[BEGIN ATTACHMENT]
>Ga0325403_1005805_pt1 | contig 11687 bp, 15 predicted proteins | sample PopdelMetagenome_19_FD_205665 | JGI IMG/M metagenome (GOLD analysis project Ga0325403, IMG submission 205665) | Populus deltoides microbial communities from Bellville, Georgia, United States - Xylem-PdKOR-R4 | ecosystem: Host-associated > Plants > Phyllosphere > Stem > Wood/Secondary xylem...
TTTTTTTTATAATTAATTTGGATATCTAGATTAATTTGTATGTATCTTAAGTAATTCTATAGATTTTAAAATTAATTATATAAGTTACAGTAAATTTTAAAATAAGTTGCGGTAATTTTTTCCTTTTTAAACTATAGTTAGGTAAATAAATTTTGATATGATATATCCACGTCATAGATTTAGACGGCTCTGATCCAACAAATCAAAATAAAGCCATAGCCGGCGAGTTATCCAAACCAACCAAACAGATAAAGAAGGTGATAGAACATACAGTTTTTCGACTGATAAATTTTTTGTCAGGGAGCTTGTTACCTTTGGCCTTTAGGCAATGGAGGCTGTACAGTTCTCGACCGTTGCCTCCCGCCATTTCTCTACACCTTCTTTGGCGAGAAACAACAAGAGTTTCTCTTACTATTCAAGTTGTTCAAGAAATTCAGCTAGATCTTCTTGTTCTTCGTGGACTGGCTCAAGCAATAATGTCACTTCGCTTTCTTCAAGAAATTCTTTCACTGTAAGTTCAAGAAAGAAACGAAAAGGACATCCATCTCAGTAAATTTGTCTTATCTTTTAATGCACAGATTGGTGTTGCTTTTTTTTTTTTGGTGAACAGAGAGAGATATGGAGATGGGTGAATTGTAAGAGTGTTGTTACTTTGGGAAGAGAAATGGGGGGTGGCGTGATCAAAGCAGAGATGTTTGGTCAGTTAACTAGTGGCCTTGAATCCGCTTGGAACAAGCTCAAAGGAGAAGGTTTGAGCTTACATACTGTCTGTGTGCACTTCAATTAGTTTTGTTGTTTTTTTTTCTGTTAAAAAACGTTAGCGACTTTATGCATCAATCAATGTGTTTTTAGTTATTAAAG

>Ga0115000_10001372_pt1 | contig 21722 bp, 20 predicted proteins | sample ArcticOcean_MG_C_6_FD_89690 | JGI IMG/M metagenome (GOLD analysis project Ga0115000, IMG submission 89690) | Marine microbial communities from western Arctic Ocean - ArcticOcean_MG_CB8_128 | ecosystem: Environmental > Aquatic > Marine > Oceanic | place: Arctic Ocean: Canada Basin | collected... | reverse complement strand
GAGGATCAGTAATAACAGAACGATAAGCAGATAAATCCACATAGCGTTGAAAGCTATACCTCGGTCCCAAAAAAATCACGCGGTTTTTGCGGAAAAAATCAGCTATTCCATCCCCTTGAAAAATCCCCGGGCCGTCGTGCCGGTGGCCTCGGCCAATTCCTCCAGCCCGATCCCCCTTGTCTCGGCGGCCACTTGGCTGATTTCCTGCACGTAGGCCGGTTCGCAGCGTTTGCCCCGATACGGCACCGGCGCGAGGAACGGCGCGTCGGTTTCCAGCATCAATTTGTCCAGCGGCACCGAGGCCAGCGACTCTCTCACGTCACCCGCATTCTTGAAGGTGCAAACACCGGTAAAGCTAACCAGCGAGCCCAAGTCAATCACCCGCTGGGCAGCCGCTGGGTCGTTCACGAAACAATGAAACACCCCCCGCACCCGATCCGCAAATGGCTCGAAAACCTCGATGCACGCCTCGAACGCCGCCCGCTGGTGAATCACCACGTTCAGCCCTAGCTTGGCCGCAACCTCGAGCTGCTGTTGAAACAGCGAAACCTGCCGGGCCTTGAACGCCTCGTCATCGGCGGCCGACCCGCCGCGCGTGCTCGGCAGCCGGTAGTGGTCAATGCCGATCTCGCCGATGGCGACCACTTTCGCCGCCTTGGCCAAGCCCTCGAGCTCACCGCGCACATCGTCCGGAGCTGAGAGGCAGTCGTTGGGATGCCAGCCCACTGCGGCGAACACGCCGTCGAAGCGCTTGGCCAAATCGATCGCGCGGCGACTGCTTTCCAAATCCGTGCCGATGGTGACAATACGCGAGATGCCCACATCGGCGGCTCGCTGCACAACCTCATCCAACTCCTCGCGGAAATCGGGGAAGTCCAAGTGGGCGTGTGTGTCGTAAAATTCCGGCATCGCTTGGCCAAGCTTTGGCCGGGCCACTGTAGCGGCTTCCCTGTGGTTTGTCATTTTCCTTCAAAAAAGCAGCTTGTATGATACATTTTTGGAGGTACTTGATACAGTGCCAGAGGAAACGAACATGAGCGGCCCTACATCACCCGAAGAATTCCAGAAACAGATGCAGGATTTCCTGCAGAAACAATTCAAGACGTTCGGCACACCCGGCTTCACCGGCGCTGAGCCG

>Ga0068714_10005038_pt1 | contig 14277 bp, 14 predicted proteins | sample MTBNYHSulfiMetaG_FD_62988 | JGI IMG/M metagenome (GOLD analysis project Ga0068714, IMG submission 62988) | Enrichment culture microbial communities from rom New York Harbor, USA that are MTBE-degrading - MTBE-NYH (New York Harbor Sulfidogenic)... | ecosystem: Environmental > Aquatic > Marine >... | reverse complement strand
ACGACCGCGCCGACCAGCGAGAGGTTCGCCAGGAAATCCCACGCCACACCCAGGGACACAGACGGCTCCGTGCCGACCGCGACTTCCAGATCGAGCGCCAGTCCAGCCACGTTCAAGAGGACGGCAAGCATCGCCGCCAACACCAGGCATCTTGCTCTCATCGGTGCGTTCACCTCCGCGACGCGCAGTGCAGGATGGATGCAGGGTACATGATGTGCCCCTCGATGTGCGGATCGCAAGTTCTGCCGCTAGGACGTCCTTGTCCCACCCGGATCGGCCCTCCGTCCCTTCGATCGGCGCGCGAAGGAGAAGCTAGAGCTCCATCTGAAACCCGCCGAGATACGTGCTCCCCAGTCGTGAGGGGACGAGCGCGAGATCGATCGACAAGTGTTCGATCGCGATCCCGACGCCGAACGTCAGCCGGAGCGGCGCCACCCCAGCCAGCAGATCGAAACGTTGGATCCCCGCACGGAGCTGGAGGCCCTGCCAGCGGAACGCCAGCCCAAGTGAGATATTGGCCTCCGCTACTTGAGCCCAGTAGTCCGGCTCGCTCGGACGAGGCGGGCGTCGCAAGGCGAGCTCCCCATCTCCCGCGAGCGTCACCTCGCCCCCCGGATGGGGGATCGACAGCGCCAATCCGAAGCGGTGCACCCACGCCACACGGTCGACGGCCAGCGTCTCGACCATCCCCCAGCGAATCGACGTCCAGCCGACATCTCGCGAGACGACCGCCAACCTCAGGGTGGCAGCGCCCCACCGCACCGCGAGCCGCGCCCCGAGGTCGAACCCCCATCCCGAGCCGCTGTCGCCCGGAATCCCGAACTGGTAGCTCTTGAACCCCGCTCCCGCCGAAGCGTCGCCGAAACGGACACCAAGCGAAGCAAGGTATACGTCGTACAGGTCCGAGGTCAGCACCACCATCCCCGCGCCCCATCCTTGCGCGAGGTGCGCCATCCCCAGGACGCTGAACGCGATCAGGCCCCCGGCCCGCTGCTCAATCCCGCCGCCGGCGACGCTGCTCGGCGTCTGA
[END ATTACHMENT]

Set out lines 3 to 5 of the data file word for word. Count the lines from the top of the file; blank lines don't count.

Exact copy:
>Ga0115000_10001372_pt1 | contig 21722 bp, 20 predicted proteins | sample ArcticOcean_MG_C_6_FD_89690 | JGI IMG/M metagenome (GOLD analysis project Ga0115000, IMG submission 89690) | Marine microbial communities from western Arctic Ocean - ArcticOcean_MG_CB8_128 | ecosystem: Environmental > Aquatic > Marine > Oceanic | place: Arctic Ocean: Canada Basin | collected... | reverse complement strand
GAGGATCAGTAATAACAGAACGATAAGCAGATAAATCCACATAGCGTTGAAAGCTATACCTCGGTCCCAAAAAAATCACGCGGTTTTTGCGGAAAAAATCAGCTATTCCATCCCCTTGAAAAATCCCCGGGCCGTCGTGCCGGTGGCCTCGGCCAATTCCTCCAGCCCGATCCCCCTTGTCTCGGCGGCCACTTGGCTGATTTCCTGCACGTAGGCCGGTTCGCAGCGTTTGCCCCGATACGGCACCGGCGCGAGGAACGGCGCGTCGGTTTCCAGCATCAATTTGTCCAGCGGCACCGAGGCCAGCGACTCTCTCACGTCACCCGCATTCTTGAAGGTGCAAACACCGGTAAAGCTAACCAGCGAGCCCAAGTCAATCACCCGCTGGGCAGCCGCTGGGTCGTTCACGAAACAATGAAACACCCCCCGCACCCGATCCGCAAATGGCTCGAAAACCTCGATGCACGCCTCGAACGCCGCCCGCTGGTGAATCACCACGTTCAGCCCTAGCTTGGCCGCAACCTCGAGCTGCTGTTGAAACAGCGAAACCTGCCGGGCCTTGAACGCCTCGTCATCGGCGGCCGACCCGCCGCGCGTGCTCGGCAGCCGGTAGTGGTCAATGCCGATCTCGCCGATGGCGACCACTTTCGCCGCCTTGGCCAAGCCCTCGAGCTCACCGCGCACATCGTCCGGAGCTGAGAGGCAGTCGTTGGGATGCCAGCCCACTGCGGCGAACACGCCGTCGAAGCGCTTGGCCAAATCGATCGCGCGGCGACTGCTTTCCAAATCCGTGCCGATGGTGACAATACGCGAGATGCCCACATCGGCGGCTCGCTGCACAACCTCATCCAACTCCTCGCGGAAATCGGGGAAGTCCAAGTGGGCGTGTGTGTCGTAAAATTCCGGCATCGCTTGGCCAAGCTTTGGCCGGGCCACTGTAGCGGCTTCCCTGTGGTTTGTCATTTTCCTTCAAAAAAGCAGCTTGTATGATACATTTTTGGAGGTACTTGATACAGTGCCAGAGGAAACGAACATGAGCGGCCCTACATCACCCGAAGAATTCCAGAAACAGATGCAGGATTTCCTGCAGAAACAATTCAAGACGTTCGGCACACCCGGCTTCACCGGCGCTGAGCCG

>Ga0068714_10005038_pt1 | contig 14277 bp, 14 predicted proteins | sample MTBNYHSulfiMetaG_FD_62988 | JGI IMG/M metagenome (GOLD analysis project Ga0068714, IMG submission 62988) | Enrichment culture microbial communities from rom New York Harbor, USA that are MTBE-degrading - MTBE-NYH (New York Harbor Sulfidogenic)... | ecosystem: Environmental > Aquatic > Marine >... | reverse complement strand